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Eleazar Boynton.

by Charles H. Loomis.
THE life of the Hon. Eleazar Boynton, which closed in Medford, June 5, 1901, was a marked and pleasing example of a well-rounded career: In character a manly Christian; in business a successful merchant; in political life honored by his fellow citizens; in religious and church interests an earnest worker; in benevolence a consistent and generous giver; in social life a welcome friend; and in the family circle highly favored and happy.

The termination of a life built upon such foundations, and with such environment, must of necessity leave a place difficult to fill in the circles affected by it. The contemplation of a long, honorable, successful, and lovable life is always interesting. Its memories are satisfactory, its lessons are inspiring.

Mr. Boynton was born in Rockport, Essex County, Sept. 29, 1824. His early education was obtained in the public and private schools of his native town, supplemented by a course of instruction at Phillips Academy, Andover.

He came to Boston at the age of twenty-one, and entered the wholesale grocery and ship chandlery establishment of Boynton & Miller, becoming a partner in the firm in 1849. In 1855 the firm-name was changed to that of N. Boynton & Co. In 1868 Hon. Nehemiah Boynton died, and Mr. Boynton became the senior member of the firm, continuing as such till January i this year, when he retired from business. The firm constantly increased its business, mainly through the sterling business integrity of Mr. Boynton. It added to its line [p. 60] of goods, and became one of the largest manufacturers and dealers in cotton duck in the country.

Mr. Boynton was for years a vice-president and trustee of the Medford Savings Bank, holding that position at the time of his decease. For years he was a director of the Blackstone National Bank, Boston, being president of the bank at the time of its going out of business. Among the other prominent positions held by Mr. Boynton may be mentioned: President of the United States Cotton Duck Manufacturers' Association, president of the United States Duck Cotton Dealers' Association, and president of the Russell Mills, Plymouth.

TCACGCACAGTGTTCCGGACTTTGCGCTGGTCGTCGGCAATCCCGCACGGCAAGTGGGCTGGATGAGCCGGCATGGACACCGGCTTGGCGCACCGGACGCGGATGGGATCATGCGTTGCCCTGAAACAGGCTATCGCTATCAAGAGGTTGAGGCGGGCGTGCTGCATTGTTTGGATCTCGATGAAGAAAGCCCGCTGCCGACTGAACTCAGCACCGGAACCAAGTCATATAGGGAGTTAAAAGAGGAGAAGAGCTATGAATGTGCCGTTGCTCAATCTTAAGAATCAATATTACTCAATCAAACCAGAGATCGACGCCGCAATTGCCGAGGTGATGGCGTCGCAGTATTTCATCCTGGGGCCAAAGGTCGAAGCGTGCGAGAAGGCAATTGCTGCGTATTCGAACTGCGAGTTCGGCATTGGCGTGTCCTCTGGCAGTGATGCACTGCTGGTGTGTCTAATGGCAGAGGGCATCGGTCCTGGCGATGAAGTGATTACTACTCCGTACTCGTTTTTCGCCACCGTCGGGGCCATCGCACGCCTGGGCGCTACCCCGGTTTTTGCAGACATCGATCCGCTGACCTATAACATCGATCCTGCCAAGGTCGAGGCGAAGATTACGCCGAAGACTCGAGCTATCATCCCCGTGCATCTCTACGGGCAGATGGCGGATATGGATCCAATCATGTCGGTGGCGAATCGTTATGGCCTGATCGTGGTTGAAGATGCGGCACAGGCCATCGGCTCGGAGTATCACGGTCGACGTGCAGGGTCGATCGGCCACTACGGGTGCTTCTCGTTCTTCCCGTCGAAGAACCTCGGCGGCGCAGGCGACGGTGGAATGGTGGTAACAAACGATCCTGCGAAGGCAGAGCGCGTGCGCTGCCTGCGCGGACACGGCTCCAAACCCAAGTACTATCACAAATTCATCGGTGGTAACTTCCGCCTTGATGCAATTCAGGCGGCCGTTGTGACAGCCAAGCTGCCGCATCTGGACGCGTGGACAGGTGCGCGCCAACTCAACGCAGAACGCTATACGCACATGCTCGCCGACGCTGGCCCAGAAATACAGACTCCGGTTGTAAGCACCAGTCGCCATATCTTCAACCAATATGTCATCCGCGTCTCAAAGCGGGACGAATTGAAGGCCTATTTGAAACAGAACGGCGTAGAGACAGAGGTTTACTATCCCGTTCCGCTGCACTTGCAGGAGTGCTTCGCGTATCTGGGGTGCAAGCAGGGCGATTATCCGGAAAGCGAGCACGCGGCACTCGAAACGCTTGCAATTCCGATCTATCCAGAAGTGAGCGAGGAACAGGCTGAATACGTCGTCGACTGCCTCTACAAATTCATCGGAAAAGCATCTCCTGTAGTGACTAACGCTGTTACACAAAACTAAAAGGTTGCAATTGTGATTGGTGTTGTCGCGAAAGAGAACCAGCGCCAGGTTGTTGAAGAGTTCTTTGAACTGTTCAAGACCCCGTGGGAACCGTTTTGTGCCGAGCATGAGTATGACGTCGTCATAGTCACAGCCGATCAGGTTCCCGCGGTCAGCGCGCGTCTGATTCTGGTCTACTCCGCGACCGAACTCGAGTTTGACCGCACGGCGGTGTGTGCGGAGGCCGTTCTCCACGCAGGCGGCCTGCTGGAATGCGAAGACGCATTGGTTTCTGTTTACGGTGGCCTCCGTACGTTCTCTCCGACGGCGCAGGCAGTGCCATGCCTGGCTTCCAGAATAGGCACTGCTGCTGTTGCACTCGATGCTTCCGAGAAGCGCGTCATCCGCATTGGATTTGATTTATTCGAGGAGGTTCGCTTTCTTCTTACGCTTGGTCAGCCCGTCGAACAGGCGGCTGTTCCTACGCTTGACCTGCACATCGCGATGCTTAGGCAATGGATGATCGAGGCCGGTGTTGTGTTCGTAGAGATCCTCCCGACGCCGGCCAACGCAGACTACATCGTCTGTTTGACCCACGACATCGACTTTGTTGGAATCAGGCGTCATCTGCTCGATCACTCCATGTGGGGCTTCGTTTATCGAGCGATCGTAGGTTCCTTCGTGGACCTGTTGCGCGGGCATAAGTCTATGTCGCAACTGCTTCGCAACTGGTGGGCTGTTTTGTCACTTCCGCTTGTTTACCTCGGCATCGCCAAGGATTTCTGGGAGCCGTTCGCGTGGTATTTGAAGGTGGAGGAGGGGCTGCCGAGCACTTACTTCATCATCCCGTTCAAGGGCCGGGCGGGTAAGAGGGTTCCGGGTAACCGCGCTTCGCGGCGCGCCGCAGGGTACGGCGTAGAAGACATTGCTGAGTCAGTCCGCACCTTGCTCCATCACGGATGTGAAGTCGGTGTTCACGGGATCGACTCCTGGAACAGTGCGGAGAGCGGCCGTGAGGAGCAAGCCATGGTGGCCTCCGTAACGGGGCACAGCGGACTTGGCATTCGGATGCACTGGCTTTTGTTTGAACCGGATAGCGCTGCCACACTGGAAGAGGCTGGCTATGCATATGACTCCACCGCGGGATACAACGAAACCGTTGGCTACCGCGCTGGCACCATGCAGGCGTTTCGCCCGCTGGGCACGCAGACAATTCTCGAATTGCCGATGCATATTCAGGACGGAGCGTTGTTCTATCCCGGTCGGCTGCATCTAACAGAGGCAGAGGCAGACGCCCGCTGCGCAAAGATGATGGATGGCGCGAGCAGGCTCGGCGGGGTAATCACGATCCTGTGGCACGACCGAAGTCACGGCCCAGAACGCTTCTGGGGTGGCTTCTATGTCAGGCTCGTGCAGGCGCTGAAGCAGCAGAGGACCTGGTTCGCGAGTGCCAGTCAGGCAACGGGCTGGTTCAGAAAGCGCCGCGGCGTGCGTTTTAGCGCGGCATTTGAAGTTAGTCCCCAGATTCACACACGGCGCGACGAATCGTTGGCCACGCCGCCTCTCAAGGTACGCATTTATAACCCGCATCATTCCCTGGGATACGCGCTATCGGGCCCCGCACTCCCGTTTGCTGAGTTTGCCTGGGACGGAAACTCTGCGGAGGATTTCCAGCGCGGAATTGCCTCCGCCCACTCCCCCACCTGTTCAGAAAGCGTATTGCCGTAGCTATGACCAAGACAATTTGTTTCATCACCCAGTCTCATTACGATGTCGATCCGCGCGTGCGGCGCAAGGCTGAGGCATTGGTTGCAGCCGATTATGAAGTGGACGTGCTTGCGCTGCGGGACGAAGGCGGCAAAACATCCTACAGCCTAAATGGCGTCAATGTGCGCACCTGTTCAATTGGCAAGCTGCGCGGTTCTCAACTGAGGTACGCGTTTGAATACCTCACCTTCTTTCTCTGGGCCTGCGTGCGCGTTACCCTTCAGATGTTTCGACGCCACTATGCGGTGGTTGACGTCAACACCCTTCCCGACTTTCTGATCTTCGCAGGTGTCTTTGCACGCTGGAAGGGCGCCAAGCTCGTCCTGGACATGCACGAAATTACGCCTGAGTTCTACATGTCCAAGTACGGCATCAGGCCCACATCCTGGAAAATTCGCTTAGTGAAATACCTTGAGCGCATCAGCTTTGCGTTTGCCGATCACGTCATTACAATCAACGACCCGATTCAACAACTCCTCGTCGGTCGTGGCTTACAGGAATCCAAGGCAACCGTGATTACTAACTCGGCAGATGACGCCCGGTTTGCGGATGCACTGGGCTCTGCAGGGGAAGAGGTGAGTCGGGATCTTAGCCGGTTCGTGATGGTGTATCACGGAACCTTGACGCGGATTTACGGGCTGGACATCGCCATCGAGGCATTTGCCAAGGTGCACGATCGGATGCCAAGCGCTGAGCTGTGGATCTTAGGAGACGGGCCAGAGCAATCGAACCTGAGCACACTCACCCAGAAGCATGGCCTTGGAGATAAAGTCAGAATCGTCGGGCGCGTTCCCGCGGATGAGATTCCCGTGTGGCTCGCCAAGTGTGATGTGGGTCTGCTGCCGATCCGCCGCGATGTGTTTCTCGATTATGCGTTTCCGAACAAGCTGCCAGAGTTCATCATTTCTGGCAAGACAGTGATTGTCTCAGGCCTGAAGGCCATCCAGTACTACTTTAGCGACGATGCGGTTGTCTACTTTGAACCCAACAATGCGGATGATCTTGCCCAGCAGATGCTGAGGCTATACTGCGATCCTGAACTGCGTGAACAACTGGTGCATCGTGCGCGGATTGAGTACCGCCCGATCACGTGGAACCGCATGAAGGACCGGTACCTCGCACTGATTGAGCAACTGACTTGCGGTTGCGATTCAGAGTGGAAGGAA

Mr. Boynton was a member of the school board of Boston for some years while he lived in that city, and when he moved to Medford he was honored in a like manner. In 1861 he was a member of the ‘war board of selectmen,’ and chairman of the board in 1862, and to him is largely due the credit Medford has enjoyed as one of the most loyal communities at that critical time in the history of the nation—that of contributing the first quota of men to join the Union army, while the last company mustered out of active service was largely composed of Medford's brave sons.

In 1865 he represented Medford in the House of Representatives, and in 1885 and 1886 represented the First Middlesex District in the Senate.

Mr. Boynton was married in Boston, Oct. 9, 1852, to Mary Chadbourne. Their union was blessed with four children: Mary, wife of L. A. Dodge, Edward P. Boynton, Rev. Nehemiah Boynton (pastor at Detroit, Mich.), and Elizabeth L. Boynton. The wife and children all survive him.

As has been stated, his home life was a happy and devoted one. He took a parent's justifiable pride in the development and popularity of his son Nehemiah's ministerial career. The writer well recalls the pleasure which beamed in every feature of the father's kindly [p. 61] face as he would ask, ‘Did you hear the boy preach to-day?’ Mr. Boynton was identified with all movements of local interest. He was a life member of the Town Improvement Society, and when the financial interests of that organization were merged into the Medford Historical Society he became a life member of the latter society, and at its last public meeting advocated its claims and urged the importance of a large membership.

Mr. Boynton was a man of dignified and courtly manners, always gracious and approachable, and endowed with the happy faculty of ‘saying the right thing in the right place.’ The sentiment expressed by one of his sons will find a response in many hearts: ‘Our father lived a noble life. We can best honor his memory by trying ourselves to live true and noble lives.’

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